Asian stocks muted after Japan credit downgrade -

Asian stocks muted after Japan credit downgrade

BANGKOK (AP) -- Asian stock markets wavered Wednesday after Moody's downgrade of Japan's credit rating and weak U.S. home sales figures offset positive sentiment from a day of big gains on Wall Street.

Oil prices hovered below $86 a barrel amid mixed signs about the strength of demand for crude. In currencies, the dollar was higher against the euro and steady against the yen.

Japan's Nikkei 225 index fell 0.6 percent to 8,678.07 after opening higher. But South Korea's Kospi was little changed at 1,775.73. Hong Kong's Hang Seng lost 0.8 percent to 19,714.52.

Australia's S&P/ASX 200 was 0.4 percent higher at 4,189.70. Markets in Singapore and Taiwan fell while benchmarks in Indonesia, Malaysia and mainland China were higher.

The mixed trading in Asia came despite a strong day on Wall Street.

"I am quite surprised most of Asia is down because we had a powerful rally on Wall Street," said Dariusz Kowalczyk of Credit Agricole in Hong Kong. "But somehow, we are seeing some risk aversion. It may be related to the fact that there are declines in regional currencies and perhaps foreign investors are continuing to withdraw funds from the region."

He also said negative data about new home sales in the U.S. on Tuesday may have rattled investor nerves in Asia.

"Perhaps Asian investors have concluded that when the outlook for the U.S. is not that good, the outlook is not that good for Asia either," he said.

Sentiment was also dented after Moody's Investors Service downgraded Japan's credit rating to Aa3 from Aa2, citing weak growth prospects for the world's No. 3 economy, massive government debt and constant political uncertainty. The new rating is three notches below Moody's top Aaa rating.

The downgrade, which puts Moody's rating in line with other major credit rating agencies, is the latest blow for Japan after its economy remained mired in recession in the second quarter due to tumbling factory production and exports following the March 11 earthquake and tsunami.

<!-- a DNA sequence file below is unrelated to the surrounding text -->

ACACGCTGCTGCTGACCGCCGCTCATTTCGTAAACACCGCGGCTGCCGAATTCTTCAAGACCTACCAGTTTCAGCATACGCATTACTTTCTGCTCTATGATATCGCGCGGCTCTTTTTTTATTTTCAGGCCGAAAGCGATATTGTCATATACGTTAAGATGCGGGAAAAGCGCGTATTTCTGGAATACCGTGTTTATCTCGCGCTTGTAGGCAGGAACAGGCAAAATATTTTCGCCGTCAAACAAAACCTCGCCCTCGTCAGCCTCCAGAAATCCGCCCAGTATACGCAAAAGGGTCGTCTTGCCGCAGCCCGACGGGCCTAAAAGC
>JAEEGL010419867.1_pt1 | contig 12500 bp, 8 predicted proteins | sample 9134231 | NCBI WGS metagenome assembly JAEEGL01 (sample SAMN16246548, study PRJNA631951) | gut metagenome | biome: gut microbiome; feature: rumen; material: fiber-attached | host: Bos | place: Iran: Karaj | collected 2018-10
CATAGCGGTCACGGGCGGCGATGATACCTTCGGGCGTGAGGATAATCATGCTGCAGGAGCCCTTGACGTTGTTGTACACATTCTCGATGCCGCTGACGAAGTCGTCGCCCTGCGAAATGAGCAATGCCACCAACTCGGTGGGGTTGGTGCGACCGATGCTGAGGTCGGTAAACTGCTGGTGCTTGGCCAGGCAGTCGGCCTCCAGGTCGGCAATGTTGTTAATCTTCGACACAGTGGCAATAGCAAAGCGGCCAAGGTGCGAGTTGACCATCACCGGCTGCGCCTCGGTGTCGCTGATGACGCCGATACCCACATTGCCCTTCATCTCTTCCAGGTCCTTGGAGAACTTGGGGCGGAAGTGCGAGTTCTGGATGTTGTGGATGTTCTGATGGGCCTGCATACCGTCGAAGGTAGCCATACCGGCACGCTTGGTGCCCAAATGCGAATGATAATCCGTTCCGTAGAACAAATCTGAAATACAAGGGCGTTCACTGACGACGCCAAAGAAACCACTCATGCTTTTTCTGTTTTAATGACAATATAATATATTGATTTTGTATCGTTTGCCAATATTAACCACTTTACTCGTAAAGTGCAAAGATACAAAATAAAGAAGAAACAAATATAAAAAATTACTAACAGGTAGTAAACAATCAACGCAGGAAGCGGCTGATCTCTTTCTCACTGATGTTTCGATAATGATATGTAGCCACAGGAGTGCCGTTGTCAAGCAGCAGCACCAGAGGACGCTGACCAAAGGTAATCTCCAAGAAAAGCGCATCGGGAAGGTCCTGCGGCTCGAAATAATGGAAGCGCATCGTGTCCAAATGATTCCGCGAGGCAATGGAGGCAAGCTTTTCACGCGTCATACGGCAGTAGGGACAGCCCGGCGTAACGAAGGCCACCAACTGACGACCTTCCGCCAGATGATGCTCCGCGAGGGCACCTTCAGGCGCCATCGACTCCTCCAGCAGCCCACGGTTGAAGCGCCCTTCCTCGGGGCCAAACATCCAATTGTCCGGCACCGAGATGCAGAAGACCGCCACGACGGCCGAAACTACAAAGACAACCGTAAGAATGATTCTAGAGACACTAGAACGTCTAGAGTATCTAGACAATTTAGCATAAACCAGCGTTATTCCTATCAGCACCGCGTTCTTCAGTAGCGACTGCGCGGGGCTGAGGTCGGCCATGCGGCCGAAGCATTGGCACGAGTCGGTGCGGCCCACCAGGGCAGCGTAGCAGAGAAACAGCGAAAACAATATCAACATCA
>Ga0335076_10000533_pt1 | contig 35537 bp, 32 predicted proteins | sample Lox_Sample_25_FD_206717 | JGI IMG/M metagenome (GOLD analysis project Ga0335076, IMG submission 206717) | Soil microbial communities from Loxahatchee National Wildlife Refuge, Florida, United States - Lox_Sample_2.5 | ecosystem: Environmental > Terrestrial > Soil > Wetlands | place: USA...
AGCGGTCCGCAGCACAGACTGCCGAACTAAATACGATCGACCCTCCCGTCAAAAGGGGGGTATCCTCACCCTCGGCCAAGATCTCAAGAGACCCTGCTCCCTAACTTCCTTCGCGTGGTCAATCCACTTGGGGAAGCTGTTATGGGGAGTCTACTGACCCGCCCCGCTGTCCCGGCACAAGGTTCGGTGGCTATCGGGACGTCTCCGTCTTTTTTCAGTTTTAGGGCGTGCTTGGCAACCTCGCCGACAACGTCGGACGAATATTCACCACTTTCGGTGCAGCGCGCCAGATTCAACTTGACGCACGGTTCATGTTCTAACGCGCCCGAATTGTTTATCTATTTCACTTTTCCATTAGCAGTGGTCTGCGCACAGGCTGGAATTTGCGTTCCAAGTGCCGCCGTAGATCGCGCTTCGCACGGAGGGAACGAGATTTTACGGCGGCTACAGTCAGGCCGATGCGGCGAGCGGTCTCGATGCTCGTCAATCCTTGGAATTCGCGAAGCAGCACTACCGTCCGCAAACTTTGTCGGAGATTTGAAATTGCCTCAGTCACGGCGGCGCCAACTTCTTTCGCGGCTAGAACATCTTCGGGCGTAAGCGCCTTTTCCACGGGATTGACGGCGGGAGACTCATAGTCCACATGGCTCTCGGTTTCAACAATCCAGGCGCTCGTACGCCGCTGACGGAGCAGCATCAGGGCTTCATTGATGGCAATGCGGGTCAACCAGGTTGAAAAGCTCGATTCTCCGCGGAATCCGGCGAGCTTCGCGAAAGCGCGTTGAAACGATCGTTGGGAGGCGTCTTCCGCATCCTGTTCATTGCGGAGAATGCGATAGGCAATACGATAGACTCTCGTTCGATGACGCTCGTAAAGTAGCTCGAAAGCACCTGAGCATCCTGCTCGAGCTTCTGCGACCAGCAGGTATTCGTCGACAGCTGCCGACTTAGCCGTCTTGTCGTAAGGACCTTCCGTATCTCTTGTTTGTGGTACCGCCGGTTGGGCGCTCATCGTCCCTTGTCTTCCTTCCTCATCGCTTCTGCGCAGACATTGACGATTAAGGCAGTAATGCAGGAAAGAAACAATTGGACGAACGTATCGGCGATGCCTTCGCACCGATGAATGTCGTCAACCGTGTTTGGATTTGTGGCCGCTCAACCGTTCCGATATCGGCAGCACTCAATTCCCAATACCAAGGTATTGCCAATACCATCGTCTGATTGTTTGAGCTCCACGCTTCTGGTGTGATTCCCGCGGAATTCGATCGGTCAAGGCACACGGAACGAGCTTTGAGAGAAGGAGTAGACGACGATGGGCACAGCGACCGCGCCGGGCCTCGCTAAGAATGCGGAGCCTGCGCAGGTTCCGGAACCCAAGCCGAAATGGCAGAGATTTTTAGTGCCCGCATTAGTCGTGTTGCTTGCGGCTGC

Mining shares sank after prices for gold and some other metals slipped on Tuesday. Rio Tinto Ltd. lost 0.7 percent in Sydney. Australia's Newcrest Mining Ltd. was 0.6 percent down. Zijin Mining Group, China's largest gold miner, lost 0.3 percent.

Australia's Macarthur Coal Ltd. rose 1 percent after announcing it had nearly doubled its full year profit and repeated its advice to shareholders to reject a takeover offer from U.S energy giant Peabody Energy Corp. and Luxembourg-based steelmaker ArcelorMittal.

Meanwhile, Hong Kong-listed China Life Insurance Co., the country's biggest life insurer, plummeted 11.6 percent after announcing its first-half profit fell 28 percent from a year earlier as premium growth slowed and claims rose. Ping An Insurance Co. of China also fell. It was down 3.6 percent.

In New York on Tuesday, buyers returned to the stock market, searching for bargains on the heels of better-than-expected manufacturing activity out of China and hopes that Federal Reserve Chairman Ben Bernanke may unveil new steps to help the economy when he speaks at an annual economic conference later this week in Wyoming.

The Dow Jones industrial average closed with a gain of 3 percent at 11,176.76. Indexes that track smaller stocks did even better, a sign that investors were more willing to take on risk. The S&P 500 index rose 3.4 percent to 1,162.35. The Nasdaq composite, which tracks mainly technology companies, rose 4.3 percent to 2,446.06.

Benchmark oil for October delivery was up 29 cents to $85.73 in electronic trading on the New York Mercantile Exchange. Crude rose $1.02 to finish at $85.44 on Tuesday.

In London, Brent crude for October delivery was down 5 cents to $109.26 on the ICE Futures exchange.

In currencies, the euro fell to $1.4413 from $1.4423 in late trading Tuesday in New York. The dollar was little changed at 76.66 yen.

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